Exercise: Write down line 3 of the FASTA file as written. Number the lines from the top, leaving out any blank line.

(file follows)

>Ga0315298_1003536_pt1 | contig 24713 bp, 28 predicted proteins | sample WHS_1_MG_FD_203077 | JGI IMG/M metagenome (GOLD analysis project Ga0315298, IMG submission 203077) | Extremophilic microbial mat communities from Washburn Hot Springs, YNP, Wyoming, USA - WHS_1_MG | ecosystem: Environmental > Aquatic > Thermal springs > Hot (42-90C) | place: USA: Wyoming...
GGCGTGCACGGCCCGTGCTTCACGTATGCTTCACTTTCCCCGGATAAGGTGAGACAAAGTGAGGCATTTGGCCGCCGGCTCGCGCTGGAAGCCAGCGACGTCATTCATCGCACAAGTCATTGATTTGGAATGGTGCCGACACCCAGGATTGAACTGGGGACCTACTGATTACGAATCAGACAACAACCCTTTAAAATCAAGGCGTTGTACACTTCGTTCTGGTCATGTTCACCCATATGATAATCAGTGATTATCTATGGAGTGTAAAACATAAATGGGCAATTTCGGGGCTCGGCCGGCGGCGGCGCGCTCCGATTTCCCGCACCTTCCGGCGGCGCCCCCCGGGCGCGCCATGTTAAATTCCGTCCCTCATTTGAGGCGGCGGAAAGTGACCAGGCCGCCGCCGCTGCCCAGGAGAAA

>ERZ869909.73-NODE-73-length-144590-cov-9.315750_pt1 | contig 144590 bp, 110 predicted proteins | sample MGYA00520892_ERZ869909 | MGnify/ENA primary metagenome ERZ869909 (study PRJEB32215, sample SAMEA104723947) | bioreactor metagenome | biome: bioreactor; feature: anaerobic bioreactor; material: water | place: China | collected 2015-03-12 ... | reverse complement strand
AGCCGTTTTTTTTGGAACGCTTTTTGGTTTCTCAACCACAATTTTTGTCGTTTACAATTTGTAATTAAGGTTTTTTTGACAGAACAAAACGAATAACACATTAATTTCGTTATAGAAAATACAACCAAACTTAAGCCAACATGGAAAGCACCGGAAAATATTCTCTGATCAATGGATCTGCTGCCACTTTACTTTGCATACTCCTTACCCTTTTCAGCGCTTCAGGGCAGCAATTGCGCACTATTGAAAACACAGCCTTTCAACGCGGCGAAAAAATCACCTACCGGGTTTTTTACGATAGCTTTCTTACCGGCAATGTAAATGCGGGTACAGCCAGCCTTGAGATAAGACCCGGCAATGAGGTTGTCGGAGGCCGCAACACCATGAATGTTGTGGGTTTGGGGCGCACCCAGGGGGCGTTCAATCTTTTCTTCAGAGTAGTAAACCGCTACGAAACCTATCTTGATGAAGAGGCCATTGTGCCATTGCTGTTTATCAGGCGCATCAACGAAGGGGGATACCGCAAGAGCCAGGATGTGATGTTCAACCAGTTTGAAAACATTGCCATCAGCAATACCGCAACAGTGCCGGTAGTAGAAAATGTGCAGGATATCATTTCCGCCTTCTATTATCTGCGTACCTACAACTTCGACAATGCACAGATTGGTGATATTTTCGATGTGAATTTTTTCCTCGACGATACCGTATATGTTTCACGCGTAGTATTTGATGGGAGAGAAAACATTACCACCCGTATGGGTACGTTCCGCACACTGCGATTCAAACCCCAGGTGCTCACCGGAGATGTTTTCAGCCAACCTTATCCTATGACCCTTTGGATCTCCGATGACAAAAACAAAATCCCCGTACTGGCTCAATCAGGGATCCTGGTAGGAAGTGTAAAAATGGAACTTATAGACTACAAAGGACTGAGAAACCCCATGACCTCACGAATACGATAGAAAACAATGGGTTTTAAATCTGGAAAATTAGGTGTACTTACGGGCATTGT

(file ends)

>ERZ869909.73-NODE-73-length-144590-cov-9.315750_pt1 | contig 144590 bp, 110 predicted proteins | sample MGYA00520892_ERZ869909 | MGnify/ENA primary metagenome ERZ869909 (study PRJEB32215, sample SAMEA104723947) | bioreactor metagenome | biome: bioreactor; feature: anaerobic bioreactor; material: water | place: China | collected 2015-03-12 ... | reverse complement strand